India is in the process of deciding whether its second indigenous aircraft carrier will be equipped with catapults.
The vessel, referred to within New Delhi naval circles as IAC 2 (indigenous aircraft carrier 2), will follow IAC 1, which is now being built in Kochi shipyard.
The lead ship will be similar in size to the INS Vikramaditya, formerly the Soviet carrier the Admiral Gorshkov, and displace approximately 36,000t, says a source familiar with Indian navy plans. As with the Vikramaditya, IAC 1 will launch aircraft using a "ski-ramp" structure.
IAC 2 is envisaged as a far larger warship - with a displacement of approximately 60,000t - and could enter the fleet within 10 to 15 years. Senior leaders within the navy are leaning toward deploying this ship with catapults, sources say, with a decision on whether to integrate steam catapults or an electromagnetic aircraft launch system to come as soon as July 2013. New Delhi is also considering the possibility of making IAC 2 a nuclear-powered vessel.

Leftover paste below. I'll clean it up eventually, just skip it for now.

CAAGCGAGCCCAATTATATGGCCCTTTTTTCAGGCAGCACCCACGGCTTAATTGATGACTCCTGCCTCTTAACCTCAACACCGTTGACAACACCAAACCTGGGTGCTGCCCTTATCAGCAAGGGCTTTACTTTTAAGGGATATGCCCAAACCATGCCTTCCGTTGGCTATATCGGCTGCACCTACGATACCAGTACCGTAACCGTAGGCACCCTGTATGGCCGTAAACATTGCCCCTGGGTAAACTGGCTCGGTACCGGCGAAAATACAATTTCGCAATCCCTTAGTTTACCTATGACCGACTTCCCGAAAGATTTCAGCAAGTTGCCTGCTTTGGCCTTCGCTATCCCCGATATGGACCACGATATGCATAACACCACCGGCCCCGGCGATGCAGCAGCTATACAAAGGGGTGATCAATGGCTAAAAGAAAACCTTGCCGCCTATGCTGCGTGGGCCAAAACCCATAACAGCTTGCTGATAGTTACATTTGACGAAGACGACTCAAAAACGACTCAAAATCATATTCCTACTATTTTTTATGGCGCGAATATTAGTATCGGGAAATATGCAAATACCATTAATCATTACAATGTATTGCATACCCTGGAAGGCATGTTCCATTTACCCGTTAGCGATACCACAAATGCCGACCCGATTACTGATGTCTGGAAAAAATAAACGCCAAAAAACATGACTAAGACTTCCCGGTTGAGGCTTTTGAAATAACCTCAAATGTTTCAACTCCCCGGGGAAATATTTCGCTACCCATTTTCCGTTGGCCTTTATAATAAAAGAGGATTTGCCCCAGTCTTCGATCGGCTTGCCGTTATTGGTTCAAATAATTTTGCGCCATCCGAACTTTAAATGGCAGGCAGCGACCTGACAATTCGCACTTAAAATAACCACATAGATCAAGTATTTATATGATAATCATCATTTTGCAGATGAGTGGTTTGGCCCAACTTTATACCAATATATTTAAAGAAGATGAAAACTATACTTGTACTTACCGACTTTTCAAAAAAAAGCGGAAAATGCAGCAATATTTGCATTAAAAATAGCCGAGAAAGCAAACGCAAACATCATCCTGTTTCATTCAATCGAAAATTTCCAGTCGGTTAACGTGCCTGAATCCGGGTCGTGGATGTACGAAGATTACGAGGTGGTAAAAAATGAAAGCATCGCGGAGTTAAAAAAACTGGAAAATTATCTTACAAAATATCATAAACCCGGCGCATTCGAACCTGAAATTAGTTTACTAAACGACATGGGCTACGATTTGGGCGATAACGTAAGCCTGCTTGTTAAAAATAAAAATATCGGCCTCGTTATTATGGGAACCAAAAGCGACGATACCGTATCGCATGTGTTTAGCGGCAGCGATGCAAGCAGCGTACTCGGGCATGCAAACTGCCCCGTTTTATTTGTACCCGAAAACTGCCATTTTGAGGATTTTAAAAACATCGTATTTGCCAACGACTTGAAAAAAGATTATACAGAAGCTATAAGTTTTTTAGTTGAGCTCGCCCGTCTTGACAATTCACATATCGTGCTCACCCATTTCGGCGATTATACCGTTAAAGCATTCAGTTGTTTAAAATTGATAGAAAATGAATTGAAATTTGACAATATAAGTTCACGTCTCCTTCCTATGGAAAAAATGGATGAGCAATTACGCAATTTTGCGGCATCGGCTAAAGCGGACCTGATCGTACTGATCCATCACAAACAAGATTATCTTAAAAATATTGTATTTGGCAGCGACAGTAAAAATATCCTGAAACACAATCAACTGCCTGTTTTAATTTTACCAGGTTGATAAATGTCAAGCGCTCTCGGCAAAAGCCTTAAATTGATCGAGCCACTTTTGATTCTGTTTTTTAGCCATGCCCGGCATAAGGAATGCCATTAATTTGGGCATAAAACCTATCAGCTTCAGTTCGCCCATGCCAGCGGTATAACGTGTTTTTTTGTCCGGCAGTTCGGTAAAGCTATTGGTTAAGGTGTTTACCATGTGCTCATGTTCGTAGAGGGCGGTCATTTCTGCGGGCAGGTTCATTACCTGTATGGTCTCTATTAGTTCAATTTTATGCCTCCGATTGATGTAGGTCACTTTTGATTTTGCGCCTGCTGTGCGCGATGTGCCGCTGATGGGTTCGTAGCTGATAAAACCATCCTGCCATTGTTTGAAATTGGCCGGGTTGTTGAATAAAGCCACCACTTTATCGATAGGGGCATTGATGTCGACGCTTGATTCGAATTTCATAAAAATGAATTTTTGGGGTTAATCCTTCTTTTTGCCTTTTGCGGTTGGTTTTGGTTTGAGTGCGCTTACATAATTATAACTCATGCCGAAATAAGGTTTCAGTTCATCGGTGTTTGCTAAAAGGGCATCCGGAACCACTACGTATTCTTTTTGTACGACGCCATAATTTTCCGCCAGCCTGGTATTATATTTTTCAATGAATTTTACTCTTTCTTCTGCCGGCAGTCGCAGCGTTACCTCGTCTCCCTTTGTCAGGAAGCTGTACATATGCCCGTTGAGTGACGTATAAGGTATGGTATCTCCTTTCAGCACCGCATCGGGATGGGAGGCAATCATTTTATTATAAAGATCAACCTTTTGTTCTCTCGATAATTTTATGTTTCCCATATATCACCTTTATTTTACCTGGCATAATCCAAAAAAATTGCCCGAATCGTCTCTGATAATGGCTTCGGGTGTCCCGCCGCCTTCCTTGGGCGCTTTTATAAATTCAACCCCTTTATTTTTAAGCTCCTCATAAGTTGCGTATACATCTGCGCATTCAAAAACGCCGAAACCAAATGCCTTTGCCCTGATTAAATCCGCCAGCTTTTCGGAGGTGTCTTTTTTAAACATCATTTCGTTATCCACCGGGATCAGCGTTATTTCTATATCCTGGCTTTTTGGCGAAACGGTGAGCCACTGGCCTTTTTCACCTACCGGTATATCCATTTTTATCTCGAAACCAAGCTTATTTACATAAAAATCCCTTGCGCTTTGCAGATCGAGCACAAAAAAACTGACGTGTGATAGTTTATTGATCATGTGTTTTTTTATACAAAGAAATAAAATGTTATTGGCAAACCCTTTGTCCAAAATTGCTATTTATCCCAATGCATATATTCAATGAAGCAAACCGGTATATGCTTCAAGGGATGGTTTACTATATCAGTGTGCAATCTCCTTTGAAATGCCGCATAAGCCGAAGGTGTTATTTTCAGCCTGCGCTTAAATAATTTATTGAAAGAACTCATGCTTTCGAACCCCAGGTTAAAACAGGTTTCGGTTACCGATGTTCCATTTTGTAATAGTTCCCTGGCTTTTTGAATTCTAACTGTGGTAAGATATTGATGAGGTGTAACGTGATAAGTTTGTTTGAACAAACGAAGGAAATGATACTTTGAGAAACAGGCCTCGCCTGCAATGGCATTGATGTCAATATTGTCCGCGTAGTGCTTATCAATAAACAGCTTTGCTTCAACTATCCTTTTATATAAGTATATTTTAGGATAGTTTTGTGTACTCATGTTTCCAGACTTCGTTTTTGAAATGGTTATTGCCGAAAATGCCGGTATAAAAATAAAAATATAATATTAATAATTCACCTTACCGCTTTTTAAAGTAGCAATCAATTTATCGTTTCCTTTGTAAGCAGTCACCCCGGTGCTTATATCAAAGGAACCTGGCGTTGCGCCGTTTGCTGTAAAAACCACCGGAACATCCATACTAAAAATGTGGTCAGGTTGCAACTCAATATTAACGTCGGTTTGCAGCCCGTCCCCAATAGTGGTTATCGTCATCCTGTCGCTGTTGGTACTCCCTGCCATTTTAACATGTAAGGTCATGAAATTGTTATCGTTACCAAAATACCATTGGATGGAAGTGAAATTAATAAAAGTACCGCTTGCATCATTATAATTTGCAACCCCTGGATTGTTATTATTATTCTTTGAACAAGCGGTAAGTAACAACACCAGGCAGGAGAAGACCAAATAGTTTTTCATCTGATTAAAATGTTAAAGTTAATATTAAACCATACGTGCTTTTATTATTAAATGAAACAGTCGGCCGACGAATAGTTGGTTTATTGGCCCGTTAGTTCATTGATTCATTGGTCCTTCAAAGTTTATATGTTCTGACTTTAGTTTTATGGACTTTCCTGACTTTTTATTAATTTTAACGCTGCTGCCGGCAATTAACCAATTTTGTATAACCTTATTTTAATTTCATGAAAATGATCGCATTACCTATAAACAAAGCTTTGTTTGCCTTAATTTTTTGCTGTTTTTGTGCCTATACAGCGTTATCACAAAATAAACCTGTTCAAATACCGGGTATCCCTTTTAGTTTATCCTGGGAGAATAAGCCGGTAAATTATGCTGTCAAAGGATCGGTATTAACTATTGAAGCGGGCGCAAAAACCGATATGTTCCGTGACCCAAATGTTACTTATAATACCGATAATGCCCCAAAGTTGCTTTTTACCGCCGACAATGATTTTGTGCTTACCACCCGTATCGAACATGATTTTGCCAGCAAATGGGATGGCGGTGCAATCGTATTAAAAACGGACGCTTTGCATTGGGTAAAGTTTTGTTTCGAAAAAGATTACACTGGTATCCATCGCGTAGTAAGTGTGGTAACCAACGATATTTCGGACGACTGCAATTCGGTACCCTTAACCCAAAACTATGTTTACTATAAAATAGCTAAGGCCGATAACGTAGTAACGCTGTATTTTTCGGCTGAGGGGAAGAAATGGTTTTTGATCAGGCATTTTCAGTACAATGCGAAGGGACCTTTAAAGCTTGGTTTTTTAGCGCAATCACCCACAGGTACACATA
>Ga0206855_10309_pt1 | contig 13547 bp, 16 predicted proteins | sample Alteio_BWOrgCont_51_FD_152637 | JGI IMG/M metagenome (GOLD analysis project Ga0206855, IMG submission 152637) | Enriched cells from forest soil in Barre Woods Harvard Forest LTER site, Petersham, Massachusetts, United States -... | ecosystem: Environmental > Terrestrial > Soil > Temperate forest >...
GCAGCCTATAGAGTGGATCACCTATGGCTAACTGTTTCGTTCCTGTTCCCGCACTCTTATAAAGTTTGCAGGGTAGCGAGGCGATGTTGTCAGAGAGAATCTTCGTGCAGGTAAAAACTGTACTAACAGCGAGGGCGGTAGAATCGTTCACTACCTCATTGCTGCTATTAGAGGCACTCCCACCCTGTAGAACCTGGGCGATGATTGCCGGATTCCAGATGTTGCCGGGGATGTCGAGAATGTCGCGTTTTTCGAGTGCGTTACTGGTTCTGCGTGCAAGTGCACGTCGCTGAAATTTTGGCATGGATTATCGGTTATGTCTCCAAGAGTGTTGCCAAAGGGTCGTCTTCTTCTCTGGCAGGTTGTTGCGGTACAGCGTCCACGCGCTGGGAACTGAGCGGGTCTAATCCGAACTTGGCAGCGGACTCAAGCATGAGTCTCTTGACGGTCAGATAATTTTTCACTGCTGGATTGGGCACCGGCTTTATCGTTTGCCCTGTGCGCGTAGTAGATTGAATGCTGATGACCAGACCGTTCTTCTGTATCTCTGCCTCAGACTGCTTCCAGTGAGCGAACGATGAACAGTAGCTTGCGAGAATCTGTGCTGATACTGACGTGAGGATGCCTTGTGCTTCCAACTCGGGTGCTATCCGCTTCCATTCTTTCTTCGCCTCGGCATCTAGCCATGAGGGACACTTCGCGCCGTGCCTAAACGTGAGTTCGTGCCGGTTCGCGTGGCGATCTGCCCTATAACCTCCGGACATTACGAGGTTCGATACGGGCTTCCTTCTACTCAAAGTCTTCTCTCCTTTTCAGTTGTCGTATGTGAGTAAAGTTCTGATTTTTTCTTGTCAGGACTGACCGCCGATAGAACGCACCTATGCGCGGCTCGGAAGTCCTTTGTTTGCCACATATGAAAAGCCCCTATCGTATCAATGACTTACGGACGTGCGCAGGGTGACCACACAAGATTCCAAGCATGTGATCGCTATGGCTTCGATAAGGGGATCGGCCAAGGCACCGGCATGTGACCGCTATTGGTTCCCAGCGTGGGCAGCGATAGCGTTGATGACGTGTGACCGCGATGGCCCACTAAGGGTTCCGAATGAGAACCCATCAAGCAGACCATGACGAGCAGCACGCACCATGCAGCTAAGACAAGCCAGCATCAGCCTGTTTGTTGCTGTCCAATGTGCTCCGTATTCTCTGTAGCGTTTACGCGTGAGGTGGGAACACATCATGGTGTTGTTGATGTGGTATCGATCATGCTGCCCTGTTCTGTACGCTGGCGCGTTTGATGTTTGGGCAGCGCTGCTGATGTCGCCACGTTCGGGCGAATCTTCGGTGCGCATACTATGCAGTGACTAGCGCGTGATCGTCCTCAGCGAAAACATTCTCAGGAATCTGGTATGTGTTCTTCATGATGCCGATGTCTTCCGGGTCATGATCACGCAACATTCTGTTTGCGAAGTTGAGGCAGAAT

Indian navy plans call for a three-carrier fleet, with the service's only current example, the Viraat, to be retired in the coming years. This would allow one carrier to be stationed on each of India's coasts, while the third would undergo repairs or perform other duties such as training.
The Vikramaditya was supposed to have been delivered this month, but problems with the ship's propulsion system have reportedly delayed this until the second half of 2013. Prior to the emergence of these issues, Russian pilots in RAC MiG-29K/KUB aircraft conducted successful flight tests from the ship (below).
Through the use of catapults, IAC 2 would be able to operate larger, more powerful aircraft, such as the Dassault Rafale - the apparent winner of the Indian air force's medium multirole combat aircraft requirement - or the Boeing F/A-18E/F Super Hornet.
Catapults would reduce the deck space required for launching aircraft, while allowing them to carry more fuel and heavier payloads. Ramp-assisted operations require long take-off runs, and involve fighters burning considerable fuel just to get airborne.
The addition of catapults would also allow IAC 2 to operate fixed-wing airborne early warning and control system and battle management aircraft, such as Northrop Grumman's E-2D Hawkeye, providing the fleet with far greater situational awareness than helicopter-borne surveillance equipment.